(A dramatic wrinkle in this story is below — the Google marketing executive in question has been released.)
Here’s an intriguing subplot lost amid all the press coverage on Egypt and the Middle East this week.
Writer Malcolm Gladwell finds himself having to face up to his controversial Oct. 10 article “Small change: Why the revolution will not be tweeted.” In a nutshell, the article argued that social media is not as powerful a force as some believe it to be. (By the way, hear Tom Ashbrook’s intense interview with Gladwell.)
Gladwell responded to some of this in a recent New Yorker blog post: “Does Egypt Need Twitter?” He’s sticking to his original line:
[S]urely the least interesting fact about [the implications and origins of the protests] is that some of the protesters may (or may not) have at one point or another employed some of the tools of the new media to communicate with one another. Please. People protested and brought down governments before Facebook was invented. They did it before the Internet came along.
But in a weirdly grim twist, the plot has thickened.
According to the New York Times, Wael Ghonim, Google’s marketing chief for the Middle East and North Africa, has gone missing after heading to Egypt to join in the protests. His Twitter account has been silent since Jan. 27 and his whereabouts remain unknown. (UPDATE: Al Jazeera reports he has been released.)
One of Ghonim’s last tweets before the account went silent?
Other of Ghonim’s most-recent tweets are worrisome: on Jan 25 – “Now in Tahrir situation is out of control. Prevented 2 angry guys from throwing a huge metal on police cars from top of the bridge!”; and on Jan 27 – “Very worried as it seems that government is planning a war crime tomorrow against people. We are all ready to die #Jan25.”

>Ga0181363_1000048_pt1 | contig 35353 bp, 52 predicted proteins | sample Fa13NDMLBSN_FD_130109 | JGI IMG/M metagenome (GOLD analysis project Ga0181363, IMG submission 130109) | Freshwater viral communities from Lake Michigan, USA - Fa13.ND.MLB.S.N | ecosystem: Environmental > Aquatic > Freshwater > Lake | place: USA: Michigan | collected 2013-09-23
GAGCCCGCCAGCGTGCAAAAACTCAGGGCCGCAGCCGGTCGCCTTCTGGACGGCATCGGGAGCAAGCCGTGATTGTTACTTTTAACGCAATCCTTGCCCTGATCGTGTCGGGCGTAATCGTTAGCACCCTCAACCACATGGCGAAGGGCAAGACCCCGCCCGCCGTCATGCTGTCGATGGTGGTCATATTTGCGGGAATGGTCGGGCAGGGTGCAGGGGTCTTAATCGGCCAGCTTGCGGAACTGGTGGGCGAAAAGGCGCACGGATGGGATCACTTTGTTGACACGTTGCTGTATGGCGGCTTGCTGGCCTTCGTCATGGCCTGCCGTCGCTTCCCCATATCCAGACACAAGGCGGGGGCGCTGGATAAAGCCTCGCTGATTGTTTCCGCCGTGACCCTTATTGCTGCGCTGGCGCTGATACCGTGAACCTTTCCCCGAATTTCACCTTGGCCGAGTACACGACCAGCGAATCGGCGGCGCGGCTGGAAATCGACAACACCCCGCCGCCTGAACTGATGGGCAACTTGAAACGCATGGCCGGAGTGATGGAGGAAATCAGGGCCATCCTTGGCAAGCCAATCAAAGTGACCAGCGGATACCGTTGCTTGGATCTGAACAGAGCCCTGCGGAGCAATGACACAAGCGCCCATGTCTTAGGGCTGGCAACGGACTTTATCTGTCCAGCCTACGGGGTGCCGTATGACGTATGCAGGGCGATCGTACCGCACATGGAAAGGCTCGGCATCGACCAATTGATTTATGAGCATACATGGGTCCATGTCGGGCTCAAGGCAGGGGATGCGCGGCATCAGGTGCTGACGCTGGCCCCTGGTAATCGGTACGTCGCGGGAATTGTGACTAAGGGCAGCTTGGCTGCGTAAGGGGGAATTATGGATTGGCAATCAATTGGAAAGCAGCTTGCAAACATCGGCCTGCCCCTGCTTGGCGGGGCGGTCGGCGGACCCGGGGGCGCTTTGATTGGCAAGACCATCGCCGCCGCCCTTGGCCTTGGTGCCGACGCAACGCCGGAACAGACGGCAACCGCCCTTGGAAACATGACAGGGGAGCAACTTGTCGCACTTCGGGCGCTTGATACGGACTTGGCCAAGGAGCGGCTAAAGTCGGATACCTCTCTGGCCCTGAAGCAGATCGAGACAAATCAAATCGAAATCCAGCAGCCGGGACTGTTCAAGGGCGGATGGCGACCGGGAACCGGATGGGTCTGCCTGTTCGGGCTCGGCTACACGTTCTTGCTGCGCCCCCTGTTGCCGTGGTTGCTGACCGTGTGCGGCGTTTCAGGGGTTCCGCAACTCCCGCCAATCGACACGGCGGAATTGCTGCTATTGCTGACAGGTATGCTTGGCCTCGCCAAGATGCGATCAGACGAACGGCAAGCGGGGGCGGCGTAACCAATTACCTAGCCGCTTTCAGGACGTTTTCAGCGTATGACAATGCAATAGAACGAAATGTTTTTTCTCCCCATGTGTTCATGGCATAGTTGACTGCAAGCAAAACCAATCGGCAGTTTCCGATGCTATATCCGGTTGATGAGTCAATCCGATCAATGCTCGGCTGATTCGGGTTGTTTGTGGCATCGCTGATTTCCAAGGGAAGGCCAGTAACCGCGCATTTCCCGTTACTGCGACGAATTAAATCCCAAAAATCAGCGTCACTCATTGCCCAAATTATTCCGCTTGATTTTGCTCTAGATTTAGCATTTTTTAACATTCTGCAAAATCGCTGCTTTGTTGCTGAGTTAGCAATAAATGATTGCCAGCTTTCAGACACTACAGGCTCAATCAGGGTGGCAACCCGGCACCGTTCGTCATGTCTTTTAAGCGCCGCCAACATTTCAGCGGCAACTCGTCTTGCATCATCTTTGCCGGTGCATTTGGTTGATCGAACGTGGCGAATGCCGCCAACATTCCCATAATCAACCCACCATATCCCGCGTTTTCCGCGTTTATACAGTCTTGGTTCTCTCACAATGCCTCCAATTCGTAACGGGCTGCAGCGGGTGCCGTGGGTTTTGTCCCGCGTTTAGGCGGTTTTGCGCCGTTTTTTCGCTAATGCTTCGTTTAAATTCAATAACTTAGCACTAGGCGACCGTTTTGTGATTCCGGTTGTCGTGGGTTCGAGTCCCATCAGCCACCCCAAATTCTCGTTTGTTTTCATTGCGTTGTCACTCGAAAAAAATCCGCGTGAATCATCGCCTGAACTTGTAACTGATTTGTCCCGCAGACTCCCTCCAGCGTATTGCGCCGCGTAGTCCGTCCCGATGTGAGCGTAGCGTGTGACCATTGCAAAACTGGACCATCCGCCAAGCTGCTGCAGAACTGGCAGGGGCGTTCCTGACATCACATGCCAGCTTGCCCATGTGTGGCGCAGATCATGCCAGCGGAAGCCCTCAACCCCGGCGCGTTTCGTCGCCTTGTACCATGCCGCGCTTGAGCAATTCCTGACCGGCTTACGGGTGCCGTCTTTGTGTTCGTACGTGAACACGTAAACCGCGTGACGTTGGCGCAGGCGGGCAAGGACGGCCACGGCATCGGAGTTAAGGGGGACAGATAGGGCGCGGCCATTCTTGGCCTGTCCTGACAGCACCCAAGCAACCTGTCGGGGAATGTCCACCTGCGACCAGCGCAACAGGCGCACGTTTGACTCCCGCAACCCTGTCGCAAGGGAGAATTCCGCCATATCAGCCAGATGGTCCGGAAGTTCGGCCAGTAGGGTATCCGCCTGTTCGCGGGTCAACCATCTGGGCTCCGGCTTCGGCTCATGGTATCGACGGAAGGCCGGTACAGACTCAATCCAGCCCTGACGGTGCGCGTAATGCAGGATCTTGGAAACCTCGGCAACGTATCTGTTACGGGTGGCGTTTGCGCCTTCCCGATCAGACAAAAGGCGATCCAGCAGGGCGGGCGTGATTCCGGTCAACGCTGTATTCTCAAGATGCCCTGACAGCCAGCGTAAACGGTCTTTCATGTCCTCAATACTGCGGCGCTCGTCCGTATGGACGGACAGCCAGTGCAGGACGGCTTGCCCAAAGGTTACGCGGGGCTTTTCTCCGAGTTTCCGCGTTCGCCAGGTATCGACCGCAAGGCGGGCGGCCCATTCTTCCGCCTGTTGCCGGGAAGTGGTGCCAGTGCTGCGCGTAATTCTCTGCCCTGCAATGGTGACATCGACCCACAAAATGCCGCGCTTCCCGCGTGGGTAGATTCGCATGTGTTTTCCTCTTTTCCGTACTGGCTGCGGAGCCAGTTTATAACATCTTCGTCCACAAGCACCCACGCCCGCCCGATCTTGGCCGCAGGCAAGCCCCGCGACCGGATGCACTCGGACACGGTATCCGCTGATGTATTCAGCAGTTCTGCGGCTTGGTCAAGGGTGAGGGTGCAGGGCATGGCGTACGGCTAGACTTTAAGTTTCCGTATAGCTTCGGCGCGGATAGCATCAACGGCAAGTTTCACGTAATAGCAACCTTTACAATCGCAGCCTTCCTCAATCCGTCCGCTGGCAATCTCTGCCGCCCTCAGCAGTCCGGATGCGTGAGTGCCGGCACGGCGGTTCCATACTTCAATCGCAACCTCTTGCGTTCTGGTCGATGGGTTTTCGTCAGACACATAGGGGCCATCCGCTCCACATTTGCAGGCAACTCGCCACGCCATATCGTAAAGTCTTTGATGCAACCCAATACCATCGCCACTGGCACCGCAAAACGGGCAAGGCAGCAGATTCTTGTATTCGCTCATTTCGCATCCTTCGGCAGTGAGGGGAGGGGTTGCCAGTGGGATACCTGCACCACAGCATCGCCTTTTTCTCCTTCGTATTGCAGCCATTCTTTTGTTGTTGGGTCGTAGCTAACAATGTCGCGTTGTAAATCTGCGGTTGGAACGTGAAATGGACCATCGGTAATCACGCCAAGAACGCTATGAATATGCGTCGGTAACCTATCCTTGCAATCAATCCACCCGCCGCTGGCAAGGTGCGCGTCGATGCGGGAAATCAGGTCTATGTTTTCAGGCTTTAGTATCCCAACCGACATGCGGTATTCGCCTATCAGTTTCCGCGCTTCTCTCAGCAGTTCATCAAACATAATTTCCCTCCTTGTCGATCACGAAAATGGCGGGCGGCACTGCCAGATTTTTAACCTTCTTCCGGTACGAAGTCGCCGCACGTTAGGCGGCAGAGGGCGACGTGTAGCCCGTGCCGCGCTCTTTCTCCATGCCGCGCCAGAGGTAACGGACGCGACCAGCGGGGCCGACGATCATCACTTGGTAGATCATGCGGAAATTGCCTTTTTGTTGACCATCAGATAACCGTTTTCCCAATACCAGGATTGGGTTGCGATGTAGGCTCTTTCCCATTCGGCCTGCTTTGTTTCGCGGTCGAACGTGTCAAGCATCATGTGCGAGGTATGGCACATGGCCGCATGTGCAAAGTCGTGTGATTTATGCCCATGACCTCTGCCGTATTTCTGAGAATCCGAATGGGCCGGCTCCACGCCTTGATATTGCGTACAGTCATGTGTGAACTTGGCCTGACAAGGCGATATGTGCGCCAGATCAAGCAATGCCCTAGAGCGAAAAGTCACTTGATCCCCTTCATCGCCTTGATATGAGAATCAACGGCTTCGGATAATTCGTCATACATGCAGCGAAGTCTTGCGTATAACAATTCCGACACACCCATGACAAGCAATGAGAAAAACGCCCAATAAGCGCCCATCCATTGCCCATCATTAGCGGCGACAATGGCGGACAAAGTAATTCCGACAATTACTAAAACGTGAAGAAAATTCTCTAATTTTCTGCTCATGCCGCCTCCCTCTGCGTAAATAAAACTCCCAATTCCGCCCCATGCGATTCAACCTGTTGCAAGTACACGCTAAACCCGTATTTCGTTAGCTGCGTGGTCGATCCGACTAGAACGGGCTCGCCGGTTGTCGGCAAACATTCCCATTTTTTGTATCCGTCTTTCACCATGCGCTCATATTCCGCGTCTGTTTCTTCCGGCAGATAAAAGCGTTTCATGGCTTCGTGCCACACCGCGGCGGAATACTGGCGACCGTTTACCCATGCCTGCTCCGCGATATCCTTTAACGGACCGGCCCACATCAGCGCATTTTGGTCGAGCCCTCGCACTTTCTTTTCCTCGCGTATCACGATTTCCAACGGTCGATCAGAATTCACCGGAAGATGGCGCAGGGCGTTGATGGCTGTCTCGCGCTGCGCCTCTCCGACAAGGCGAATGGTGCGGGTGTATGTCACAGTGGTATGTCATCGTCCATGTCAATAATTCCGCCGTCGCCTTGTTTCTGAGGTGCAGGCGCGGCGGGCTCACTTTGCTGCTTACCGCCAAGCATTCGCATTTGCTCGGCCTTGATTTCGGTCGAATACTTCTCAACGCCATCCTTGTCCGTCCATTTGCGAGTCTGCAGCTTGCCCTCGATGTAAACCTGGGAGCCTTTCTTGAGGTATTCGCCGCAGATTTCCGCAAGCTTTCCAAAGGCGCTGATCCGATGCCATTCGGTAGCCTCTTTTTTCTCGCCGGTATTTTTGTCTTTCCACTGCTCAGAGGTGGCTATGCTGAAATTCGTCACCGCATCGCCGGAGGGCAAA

UPDATE: Egypt frees Google manager who became protest hero
By HADEEL AL-SHALCHI and SALAH NASRAWI
CAIRO (AP) – Egypt on Monday released a Google Inc. executive who became a hero of anti-government protesters after he vanished nearly two weeks ago while taking part in demonstrations calling for the ouster of President Hosni Mubarak.
Protesters in Cairo’s central Tahrir Square say Wael Ghonim, a marketing manager for the Internet company, was one of the main youthful organizers of the online campaign that sparked the mass protests on Jan. 25. He went missing on Jan. 27 and his whereabouts were not known until Sunday, when a prominent Egyptian political figure confirmed he was under arrest and would soon be released.
Ghonim has been held up as one of the heroes of the protest movement that has already extracted the most sweeping concessions toward reform that Mubarak’s regime has ever made.
The gestures have not persuaded the tens of thousands occupying downtown’s Tahrir Square to end their two-week long protest, leaving the two sides in an uneasy stalemate. The protesters have vowed to stay put until Mubarak steps down, while the regime wants him to stay in office until elections in September.
President Barack Obama said Egypt is “making progress” toward a solution to the political crisis. White House spokesman Robert Gibbs said later in the day that what the Egyptian people want most to see is the government taking concrete steps to bring about demanded changes, including the end of Mubarak’s government, and free and fair elections.